I started a column where I where I will write about media and journalism as often as I can. In this first column, I explain the name and what I hope to accomplish. 

I Cover the Waterfront: On Original Reporting – The Middlebury Campus

Largest Class In Year Convenes In Mead Chapel – The Middlebury Campus

An article on the Class of 2012 being welcomed to the college by the administration at convocation. 

 

Stuff I Wrote: Aug. 14 – Aug. 17

Well, my internship at the Addison Independent has come to end. Where did the time go? It’s hard to believe that I started working at the paper more than ten weeks ago. I am so thankful to have worked at the Addy Indy alongside some fantastic co-works who taught me so much. Getting to cover and meet folks in the 23 towns of Addison County was an unforgettable experience. Here are my final articles!

International Filmmakers Give Their Unique Take on Cinema” – The Addison Independent

This may have been my favorite article from my time at the paper. I got to speak with several international filmmakers who will have their work screened at the Middlebury New Filmmakers Festival! I spoke with them about their films, their inspirations, and their creative processes. This was the cover story for the paper’s Arts & Leisure supplement. I hope you’ll check it out!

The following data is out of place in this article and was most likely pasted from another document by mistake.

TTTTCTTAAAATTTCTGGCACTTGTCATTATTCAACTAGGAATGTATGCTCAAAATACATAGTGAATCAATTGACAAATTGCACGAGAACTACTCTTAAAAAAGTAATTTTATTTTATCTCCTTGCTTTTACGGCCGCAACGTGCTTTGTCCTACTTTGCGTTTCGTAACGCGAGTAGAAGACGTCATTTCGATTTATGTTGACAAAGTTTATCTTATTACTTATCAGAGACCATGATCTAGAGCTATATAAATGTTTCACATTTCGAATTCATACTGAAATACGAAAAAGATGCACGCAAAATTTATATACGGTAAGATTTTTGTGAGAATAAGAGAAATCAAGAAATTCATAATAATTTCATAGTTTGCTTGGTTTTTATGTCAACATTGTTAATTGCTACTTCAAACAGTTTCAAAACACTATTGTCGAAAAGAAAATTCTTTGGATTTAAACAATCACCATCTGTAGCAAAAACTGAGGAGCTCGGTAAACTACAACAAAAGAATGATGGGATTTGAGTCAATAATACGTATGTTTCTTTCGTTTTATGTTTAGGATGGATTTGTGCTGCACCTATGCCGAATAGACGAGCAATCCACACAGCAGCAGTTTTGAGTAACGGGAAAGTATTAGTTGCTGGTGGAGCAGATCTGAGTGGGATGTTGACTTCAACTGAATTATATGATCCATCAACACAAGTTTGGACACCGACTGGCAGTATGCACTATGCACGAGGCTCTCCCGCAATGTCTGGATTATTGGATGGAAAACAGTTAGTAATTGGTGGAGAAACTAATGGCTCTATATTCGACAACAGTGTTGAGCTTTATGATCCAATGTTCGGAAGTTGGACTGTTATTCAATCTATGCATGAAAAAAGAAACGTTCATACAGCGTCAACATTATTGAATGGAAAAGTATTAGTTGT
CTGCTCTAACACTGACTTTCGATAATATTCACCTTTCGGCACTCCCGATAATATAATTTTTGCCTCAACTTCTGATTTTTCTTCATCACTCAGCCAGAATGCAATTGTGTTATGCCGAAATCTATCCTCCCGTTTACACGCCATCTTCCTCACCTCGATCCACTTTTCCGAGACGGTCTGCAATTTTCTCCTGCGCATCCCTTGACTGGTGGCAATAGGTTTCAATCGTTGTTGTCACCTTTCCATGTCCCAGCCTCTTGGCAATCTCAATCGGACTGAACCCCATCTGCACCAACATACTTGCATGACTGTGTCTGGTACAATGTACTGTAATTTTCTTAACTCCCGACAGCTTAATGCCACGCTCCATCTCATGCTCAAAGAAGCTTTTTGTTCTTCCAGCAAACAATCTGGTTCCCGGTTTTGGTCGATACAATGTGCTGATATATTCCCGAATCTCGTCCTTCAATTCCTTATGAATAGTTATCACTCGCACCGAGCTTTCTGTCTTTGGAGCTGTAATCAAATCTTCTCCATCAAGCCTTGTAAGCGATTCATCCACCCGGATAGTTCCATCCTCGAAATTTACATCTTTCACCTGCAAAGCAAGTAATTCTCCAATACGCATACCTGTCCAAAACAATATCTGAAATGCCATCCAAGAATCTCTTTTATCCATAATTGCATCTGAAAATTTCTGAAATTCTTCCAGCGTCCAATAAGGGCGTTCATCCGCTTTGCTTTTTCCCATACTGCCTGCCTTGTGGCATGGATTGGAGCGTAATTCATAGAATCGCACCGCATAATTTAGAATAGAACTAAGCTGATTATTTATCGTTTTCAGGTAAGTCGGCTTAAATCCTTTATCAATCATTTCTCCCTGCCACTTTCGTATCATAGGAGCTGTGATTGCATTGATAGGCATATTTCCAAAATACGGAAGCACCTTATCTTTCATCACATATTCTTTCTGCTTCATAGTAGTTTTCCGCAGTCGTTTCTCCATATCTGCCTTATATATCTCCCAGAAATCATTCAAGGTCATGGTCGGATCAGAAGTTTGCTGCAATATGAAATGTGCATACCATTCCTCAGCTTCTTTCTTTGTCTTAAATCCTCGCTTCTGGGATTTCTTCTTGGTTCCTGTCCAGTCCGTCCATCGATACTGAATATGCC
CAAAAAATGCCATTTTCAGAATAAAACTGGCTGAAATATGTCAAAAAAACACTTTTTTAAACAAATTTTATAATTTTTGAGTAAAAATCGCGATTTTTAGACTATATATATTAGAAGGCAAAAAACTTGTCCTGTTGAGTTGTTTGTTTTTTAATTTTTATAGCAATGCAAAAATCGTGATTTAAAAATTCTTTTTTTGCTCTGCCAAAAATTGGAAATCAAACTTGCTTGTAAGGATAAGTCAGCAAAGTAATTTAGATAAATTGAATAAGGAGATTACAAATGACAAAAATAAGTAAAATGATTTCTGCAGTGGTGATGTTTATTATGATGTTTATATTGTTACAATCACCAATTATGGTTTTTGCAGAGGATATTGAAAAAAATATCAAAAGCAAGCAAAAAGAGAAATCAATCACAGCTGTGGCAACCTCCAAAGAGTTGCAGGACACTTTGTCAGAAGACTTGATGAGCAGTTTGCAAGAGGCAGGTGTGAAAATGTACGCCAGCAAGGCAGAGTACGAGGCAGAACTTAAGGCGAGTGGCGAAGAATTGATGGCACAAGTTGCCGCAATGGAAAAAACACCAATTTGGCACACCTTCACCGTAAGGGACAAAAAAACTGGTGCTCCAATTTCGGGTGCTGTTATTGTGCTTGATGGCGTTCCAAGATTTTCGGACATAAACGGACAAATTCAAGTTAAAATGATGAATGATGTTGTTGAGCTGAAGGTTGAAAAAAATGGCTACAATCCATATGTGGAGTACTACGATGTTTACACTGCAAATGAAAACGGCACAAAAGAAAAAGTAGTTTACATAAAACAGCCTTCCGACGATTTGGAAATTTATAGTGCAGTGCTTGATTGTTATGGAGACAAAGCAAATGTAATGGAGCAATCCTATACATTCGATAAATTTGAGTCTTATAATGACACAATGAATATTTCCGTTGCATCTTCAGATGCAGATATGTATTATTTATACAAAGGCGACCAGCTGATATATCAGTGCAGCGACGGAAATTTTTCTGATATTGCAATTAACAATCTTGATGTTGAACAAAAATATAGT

Makeshift Gun Ranges Draw Fire; Call For Safe Shooting Spaces Grows” – The Addison Independent

Over the summer I covered several gun-related stories throughout Addison County. It’s weird, it wasn’t an issue I planned to cover but it just sort of became my beat. This article details the unsafe shooting spaces and informal gun ranges throughout many towns in Addison County. I found it to be a fascinating subject, since Vermont is such a pro-gun state. I wish I could have stayed at the paper longer and explored the issue more.

Demo derby brings flips, fire, and fun” – The Addison Independent

Covering an Addison County tradition: demo derby! It was as super fun event where people fix-up old cars and smash them into one another. Here’s my play-by-play of the event.

Fairgoers Find a World of Fun at Field Days” – The Addison Independent

A few vignettes from the Addison County Fair & Field Days.